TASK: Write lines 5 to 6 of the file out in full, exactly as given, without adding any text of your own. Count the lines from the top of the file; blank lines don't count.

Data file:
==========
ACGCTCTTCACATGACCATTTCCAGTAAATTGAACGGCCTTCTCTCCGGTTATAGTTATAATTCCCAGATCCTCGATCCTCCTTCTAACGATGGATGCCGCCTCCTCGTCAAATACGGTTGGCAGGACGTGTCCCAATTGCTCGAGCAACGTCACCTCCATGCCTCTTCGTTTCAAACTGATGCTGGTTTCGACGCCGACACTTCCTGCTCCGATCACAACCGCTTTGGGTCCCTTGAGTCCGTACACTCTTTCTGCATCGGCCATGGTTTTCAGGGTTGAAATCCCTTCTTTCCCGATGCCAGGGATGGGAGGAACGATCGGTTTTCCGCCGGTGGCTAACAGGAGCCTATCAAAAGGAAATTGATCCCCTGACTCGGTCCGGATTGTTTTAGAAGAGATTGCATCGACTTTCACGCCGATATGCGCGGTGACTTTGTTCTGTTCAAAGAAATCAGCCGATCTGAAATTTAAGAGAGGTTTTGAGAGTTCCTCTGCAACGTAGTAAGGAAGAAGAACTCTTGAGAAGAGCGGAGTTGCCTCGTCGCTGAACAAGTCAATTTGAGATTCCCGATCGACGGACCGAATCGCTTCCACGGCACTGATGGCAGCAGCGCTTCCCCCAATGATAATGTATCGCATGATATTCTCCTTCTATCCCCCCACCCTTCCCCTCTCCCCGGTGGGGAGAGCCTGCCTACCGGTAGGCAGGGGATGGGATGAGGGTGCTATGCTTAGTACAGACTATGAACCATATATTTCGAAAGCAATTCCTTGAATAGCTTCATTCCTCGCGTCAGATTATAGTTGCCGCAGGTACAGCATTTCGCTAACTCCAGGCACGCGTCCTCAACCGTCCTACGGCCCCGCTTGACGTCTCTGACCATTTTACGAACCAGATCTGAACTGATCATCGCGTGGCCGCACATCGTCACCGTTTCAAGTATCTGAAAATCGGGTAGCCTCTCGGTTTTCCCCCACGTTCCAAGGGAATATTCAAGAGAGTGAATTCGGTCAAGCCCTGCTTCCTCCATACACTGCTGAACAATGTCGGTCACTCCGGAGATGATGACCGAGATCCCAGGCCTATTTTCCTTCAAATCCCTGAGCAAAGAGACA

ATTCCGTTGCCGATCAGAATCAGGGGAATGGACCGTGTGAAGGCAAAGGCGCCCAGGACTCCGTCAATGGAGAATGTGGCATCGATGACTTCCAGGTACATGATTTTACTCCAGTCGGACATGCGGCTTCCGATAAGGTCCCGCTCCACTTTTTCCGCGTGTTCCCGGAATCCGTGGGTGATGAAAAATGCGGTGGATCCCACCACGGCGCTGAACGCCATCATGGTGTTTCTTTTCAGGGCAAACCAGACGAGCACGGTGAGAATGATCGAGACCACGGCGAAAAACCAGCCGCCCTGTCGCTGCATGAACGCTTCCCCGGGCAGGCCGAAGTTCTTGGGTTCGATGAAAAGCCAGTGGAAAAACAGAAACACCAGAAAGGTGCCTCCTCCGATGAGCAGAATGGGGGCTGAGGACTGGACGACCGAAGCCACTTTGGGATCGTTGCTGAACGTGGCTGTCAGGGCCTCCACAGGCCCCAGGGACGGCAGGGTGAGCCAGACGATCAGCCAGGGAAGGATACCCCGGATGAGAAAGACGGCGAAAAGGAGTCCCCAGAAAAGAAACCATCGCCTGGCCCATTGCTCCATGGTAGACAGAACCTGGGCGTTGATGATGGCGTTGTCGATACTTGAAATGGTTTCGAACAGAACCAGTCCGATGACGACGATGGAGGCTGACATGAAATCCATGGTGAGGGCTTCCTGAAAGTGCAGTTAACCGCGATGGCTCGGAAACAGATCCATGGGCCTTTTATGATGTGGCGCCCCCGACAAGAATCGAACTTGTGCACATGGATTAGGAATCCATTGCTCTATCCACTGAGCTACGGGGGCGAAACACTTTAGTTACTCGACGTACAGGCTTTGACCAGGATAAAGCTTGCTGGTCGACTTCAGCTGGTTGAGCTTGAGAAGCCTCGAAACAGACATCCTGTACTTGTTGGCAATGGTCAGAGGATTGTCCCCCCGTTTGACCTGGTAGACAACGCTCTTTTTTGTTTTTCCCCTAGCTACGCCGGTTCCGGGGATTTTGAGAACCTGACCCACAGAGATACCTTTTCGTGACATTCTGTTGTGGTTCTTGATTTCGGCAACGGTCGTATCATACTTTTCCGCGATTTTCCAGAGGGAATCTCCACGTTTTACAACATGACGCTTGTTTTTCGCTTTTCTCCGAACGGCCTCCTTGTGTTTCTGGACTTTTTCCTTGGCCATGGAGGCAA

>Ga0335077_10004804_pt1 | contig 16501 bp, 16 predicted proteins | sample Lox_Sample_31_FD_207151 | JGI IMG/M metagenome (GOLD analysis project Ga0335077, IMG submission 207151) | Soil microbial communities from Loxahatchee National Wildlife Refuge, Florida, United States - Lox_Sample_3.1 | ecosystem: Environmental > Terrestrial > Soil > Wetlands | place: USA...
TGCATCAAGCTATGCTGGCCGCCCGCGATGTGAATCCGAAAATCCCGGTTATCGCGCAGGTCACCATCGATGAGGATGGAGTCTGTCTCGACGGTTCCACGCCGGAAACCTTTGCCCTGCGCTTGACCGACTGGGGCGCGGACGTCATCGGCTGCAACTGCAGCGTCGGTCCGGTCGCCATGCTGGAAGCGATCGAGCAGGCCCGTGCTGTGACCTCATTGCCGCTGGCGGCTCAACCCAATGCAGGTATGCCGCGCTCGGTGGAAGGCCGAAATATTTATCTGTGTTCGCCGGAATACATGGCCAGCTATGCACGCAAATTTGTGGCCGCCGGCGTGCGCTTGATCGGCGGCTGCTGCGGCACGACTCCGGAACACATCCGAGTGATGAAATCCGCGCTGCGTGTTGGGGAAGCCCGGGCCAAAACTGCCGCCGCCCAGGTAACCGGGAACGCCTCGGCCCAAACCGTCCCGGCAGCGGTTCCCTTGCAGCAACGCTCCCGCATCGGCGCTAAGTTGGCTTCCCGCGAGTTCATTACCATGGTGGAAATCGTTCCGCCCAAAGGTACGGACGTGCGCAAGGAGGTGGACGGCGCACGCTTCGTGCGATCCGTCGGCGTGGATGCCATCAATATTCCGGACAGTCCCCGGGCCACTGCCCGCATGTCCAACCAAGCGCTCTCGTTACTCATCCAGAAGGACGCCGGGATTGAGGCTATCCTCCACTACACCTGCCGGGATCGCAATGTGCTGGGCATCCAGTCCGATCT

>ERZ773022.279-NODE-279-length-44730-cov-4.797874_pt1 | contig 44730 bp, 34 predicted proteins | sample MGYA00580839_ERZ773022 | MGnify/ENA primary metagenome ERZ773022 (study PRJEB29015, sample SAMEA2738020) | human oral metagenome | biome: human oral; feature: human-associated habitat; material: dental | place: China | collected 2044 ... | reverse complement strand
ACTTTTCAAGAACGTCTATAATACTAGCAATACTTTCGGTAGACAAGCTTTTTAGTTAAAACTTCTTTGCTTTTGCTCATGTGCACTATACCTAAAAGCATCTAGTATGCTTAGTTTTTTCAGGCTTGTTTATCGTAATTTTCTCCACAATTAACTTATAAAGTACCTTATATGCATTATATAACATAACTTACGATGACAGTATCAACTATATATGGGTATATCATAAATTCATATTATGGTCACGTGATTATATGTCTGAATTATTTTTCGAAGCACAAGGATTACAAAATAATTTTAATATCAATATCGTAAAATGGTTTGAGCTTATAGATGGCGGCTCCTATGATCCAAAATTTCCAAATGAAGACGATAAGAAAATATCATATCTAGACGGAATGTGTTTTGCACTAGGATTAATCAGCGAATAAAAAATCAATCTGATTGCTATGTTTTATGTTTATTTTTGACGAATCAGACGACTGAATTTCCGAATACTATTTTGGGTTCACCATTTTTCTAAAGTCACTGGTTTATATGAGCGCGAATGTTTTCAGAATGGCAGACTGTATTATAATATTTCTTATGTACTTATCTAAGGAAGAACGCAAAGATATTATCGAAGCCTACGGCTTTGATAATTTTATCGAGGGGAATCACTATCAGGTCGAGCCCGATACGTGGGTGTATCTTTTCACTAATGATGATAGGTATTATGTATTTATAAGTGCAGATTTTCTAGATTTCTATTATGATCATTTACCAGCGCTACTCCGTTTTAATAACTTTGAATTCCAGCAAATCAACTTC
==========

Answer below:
>ERZ773022.279-NODE-279-length-44730-cov-4.797874_pt1 | contig 44730 bp, 34 predicted proteins | sample MGYA00580839_ERZ773022 | MGnify/ENA primary metagenome ERZ773022 (study PRJEB29015, sample SAMEA2738020) | human oral metagenome | biome: human oral; feature: human-associated habitat; material: dental | place: China | collected 2044 ... | reverse complement strand
ACTTTTCAAGAACGTCTATAATACTAGCAATACTTTCGGTAGACAAGCTTTTTAGTTAAAACTTCTTTGCTTTTGCTCATGTGCACTATACCTAAAAGCATCTAGTATGCTTAGTTTTTTCAGGCTTGTTTATCGTAATTTTCTCCACAATTAACTTATAAAGTACCTTATATGCATTATATAACATAACTTACGATGACAGTATCAACTATATATGGGTATATCATAAATTCATATTATGGTCACGTGATTATATGTCTGAATTATTTTTCGAAGCACAAGGATTACAAAATAATTTTAATATCAATATCGTAAAATGGTTTGAGCTTATAGATGGCGGCTCCTATGATCCAAAATTTCCAAATGAAGACGATAAGAAAATATCATATCTAGACGGAATGTGTTTTGCACTAGGATTAATCAGCGAATAAAAAATCAATCTGATTGCTATGTTTTATGTTTATTTTTGACGAATCAGACGACTGAATTTCCGAATACTATTTTGGGTTCACCATTTTTCTAAAGTCACTGGTTTATATGAGCGCGAATGTTTTCAGAATGGCAGACTGTATTATAATATTTCTTATGTACTTATCTAAGGAAGAACGCAAAGATATTATCGAAGCCTACGGCTTTGATAATTTTATCGAGGGGAATCACTATCAGGTCGAGCCCGATACGTGGGTGTATCTTTTCACTAATGATGATAGGTATTATGTATTTATAAGTGCAGATTTTCTAGATTTCTATTATGATCATTTACCAGCGCTACTCCGTTTTAATAACTTTGAATTCCAGCAAATCAACTTC